March 21, 2022, by Pia Minixhofer and Martin Hoffmann

“What has not been taken seriously for decades, the admonition of a more frugal use of our planetary resources, has been hard-core realpolitik since last Thursday. Gas and oil are becoming more expensive. Not only is the price for the environment notoriously high, but the price for politics has also become prohibitive. The circular economy promises relief. Working against entropy. Entropy levels would better map resource and energy waste than CO2 equivalents, but are even more elusive.”

with these (shortened) words Katrin Vohland, Director General of the Natural History Museum (NHM), opened the event.

The event “Mind the gap or Where is the gap in the cycle” was dedicated to the question of how to think and implement circular economy and climate protection together and thus also achieve the sustainability goals of the Agenda 2030. After all, since the publication of the “Limits to Growth” report in 1972, global material consumption has quadrupled. According to the Circularity Gap Report, not even 10% of our resources worldwide are given a circular life.

The on-site attendees at Deck 50 of the Natural History Museum (NHM) and the nearly 500 viewers online made this hybrid event a very lively roundtable discussion with keynote speaker Matthew Fraser and the panel that followed.

You can find the recording of the opening and the keynote on Youtube:

The keynote

Matthew Fraser, Lead of the Circularity Gap Report initiative, also begins his keynote with the easily imagined CO2 emissions. Although there are promising votes by the various nations regarding the reduction of CO2 concentrations in the atmosphere, the actions of today will not show their effects for decades. Additionally, the exponential rise in CO2 emissions is just one of many alarming trends we see today.

We live in a time of exponentiality. Everything is growing exponentially: greenhouse gas emissions in the atmosphere, drinking water consumption, biodiversity loss, … As much as we want to tackle the climate crisis, there is a danger that if we focus only on renewable energy and energy efficiency, although they are extrapolated to the global level, we miss a bigger picture, a bigger story.

Matthew Fraser stellt den Circularity Gap Report vor.

Planetary boundaries and resource stories

Of the nine planetary boundaries, we have already crossed at least four. If we’ve learned anything from climate change, it’s that a simple trend can have a whole series of rebound effects and feedback loops on all sorts of systems around the world.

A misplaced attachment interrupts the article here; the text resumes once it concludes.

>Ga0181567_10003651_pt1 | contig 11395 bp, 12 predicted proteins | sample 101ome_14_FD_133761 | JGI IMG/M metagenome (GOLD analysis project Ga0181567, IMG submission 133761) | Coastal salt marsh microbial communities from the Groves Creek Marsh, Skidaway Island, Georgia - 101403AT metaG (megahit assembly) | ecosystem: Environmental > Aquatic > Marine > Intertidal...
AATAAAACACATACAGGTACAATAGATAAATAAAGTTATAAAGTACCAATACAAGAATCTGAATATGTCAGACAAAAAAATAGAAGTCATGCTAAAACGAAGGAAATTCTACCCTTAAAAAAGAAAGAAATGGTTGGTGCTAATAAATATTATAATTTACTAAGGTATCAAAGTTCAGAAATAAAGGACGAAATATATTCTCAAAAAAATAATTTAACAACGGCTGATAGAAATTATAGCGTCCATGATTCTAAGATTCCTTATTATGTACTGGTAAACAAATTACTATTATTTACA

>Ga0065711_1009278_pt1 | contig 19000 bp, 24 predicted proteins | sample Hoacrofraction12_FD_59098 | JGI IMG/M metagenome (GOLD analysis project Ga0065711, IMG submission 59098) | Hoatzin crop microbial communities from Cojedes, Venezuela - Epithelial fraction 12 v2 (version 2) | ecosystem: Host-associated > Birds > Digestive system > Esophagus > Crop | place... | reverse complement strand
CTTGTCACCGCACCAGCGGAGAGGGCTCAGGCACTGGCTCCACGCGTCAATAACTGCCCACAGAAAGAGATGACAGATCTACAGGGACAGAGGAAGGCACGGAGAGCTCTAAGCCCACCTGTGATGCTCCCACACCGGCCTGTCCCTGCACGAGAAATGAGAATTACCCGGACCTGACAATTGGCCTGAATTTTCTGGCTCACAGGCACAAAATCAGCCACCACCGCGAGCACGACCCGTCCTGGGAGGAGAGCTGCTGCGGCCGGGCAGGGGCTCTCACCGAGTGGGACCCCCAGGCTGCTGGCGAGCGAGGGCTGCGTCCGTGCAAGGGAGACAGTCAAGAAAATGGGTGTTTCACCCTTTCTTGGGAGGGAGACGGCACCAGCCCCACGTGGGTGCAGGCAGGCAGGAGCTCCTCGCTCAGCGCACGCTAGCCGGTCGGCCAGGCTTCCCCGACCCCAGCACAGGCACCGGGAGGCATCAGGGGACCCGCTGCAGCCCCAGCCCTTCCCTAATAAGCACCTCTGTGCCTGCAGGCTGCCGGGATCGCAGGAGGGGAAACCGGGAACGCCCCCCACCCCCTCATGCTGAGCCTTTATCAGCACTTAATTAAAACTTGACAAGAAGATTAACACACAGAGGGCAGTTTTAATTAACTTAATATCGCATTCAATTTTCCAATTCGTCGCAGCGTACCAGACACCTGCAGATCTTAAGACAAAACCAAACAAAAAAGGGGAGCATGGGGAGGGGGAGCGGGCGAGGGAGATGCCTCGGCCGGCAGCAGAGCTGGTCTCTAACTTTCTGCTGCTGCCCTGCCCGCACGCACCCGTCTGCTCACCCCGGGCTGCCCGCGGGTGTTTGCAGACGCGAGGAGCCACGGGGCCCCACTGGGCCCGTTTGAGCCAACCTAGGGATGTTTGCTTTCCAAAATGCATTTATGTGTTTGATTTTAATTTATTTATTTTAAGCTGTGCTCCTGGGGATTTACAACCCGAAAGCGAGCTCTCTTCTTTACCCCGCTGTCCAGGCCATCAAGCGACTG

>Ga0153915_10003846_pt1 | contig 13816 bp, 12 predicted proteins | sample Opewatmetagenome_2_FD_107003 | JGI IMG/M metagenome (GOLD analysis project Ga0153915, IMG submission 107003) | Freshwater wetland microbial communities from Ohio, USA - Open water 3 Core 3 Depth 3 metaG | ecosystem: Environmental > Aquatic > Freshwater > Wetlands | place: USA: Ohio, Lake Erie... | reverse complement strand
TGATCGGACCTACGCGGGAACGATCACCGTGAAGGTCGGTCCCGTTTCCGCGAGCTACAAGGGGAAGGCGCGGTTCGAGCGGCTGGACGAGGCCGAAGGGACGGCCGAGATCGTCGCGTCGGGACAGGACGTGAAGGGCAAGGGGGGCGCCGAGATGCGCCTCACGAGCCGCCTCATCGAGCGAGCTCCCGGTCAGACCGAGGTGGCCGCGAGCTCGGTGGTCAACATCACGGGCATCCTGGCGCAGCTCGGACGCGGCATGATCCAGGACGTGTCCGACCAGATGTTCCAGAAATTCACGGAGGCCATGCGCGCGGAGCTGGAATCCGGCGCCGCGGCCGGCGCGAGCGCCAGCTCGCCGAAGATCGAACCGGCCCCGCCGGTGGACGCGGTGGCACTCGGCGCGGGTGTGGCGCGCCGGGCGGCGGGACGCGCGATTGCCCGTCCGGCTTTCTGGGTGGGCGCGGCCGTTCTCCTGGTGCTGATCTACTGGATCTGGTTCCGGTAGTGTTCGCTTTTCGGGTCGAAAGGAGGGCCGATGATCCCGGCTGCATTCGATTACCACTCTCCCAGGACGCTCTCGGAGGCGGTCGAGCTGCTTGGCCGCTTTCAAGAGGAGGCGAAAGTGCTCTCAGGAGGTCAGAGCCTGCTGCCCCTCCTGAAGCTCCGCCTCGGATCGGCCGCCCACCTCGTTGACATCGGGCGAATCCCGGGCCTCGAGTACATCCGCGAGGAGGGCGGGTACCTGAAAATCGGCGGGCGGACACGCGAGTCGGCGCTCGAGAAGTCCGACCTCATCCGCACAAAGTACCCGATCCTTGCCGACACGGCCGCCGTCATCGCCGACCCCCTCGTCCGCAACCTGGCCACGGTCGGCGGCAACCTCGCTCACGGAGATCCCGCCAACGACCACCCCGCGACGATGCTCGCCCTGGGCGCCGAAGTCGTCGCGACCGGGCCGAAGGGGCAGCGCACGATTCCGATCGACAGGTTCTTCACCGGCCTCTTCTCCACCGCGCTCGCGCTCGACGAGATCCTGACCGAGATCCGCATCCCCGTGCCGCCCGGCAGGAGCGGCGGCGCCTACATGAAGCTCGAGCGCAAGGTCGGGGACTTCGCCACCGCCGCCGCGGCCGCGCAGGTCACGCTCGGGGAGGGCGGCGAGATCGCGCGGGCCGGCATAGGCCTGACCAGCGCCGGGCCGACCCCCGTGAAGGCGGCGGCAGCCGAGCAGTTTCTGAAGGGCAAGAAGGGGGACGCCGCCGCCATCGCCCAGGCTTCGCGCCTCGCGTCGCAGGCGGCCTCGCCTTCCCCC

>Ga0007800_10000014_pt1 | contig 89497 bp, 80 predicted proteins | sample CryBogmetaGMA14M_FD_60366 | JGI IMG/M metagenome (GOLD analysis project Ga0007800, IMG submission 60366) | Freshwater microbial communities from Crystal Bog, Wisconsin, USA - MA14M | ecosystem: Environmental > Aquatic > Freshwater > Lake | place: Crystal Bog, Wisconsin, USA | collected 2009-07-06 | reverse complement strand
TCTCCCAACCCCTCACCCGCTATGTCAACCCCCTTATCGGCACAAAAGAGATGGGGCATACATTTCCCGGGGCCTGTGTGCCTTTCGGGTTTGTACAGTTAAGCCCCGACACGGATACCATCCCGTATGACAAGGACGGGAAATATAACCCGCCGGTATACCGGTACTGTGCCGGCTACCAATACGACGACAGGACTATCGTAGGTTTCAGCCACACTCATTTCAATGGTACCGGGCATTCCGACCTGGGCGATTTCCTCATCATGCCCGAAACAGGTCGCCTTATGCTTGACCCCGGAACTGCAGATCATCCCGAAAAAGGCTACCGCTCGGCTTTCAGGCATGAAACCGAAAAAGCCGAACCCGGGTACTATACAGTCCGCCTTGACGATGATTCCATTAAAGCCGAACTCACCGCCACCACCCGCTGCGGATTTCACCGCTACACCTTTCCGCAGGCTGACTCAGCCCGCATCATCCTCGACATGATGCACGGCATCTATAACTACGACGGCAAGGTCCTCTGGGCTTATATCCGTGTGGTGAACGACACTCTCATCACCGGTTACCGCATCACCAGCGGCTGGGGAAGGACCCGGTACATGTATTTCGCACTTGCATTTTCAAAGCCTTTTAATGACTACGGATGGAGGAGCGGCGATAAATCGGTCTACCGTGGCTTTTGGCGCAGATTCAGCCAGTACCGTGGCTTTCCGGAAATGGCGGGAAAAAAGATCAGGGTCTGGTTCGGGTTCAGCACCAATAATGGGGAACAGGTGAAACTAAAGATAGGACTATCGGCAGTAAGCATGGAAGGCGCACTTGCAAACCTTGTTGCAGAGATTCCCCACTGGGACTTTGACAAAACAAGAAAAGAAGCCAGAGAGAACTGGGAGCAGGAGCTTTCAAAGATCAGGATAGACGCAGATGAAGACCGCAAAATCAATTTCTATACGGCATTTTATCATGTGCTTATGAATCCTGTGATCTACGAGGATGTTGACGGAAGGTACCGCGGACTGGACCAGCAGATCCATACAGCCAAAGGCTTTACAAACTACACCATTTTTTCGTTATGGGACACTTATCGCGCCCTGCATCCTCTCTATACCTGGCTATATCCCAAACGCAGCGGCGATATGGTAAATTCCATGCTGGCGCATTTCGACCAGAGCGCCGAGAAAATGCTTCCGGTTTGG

On the one hand, we have our ecological limits that we have to adhere to. On the other side, we have a social foundation – things that we want to achieve at least at a minimum and, of course, try to optimize over the long term. The missing piece in between is our resources, the materials. It’s actually an interesting resource story, where we take things from the environment from one year to the next, manipulate them, push them through different production systems, and eventually use them to meet our social needs (housing, mobility, nutrients, goods and services, communications, etc.).

The development of the Circularity Gap Report

The Circularity Gap Report began by focusing on measuring circularity. It presented the percentage of materials recycled relative to total inputs. But that was not the whole story. Circularity is an important aspect, but it is equally important to determine how to use less to achieve the same output. How can we slow things down to think about extending the life of goods. How can we draw more from renewable systems and minimize the extraction of non-renewable resources?

The one percent circularity was important to get attention. Now we can follow the framework and ask: How can we optimize our societies in the future? How can we manipulate the flows within society to create a more circular economy, and how does that affect emissions?

Auszug aus dem Vortrag. Einsparungspotential durch Kreislaufwirtschaft.

Circular provisioning system

A global agenda with circular economy strategies can close the emissions gap and put us on a 1.5-degree path. This is a big but complicated lever. We are reshaping the foundations of society in many ways. It’s not that we need a fancy technical solution. All the solutions exist today. What we need is action at larger scales to achieve these effects. The circular economy brings real and valuable strategies to the climate debate that aren’t really being talked about.

A Broader Metric Spectrum for Circularity

The main metrics focus on (1) Reduce (material footprint), (2) Regenerate (ecological cycle), (3) Be Slow (product lifespan), and (4) Circulate (Circular Gap Report metric). They are linked to metrics of social foundations and planetary boundaries, driven by policy and regulation, social and cultural structures, investment, finance, and technology.

The issue of scale will require huge investments, supported by greater public awareness. We need a European or even global harmonized market for secondary materials.

“Every day over the past decade, you are waking up to the news and you see the worst possible news you could ever imagine, getting worse every day. Focusing on action can be a really worthwhile solution to getting to work and keeping the vision clear on what we need to do. “

Matthew Fraser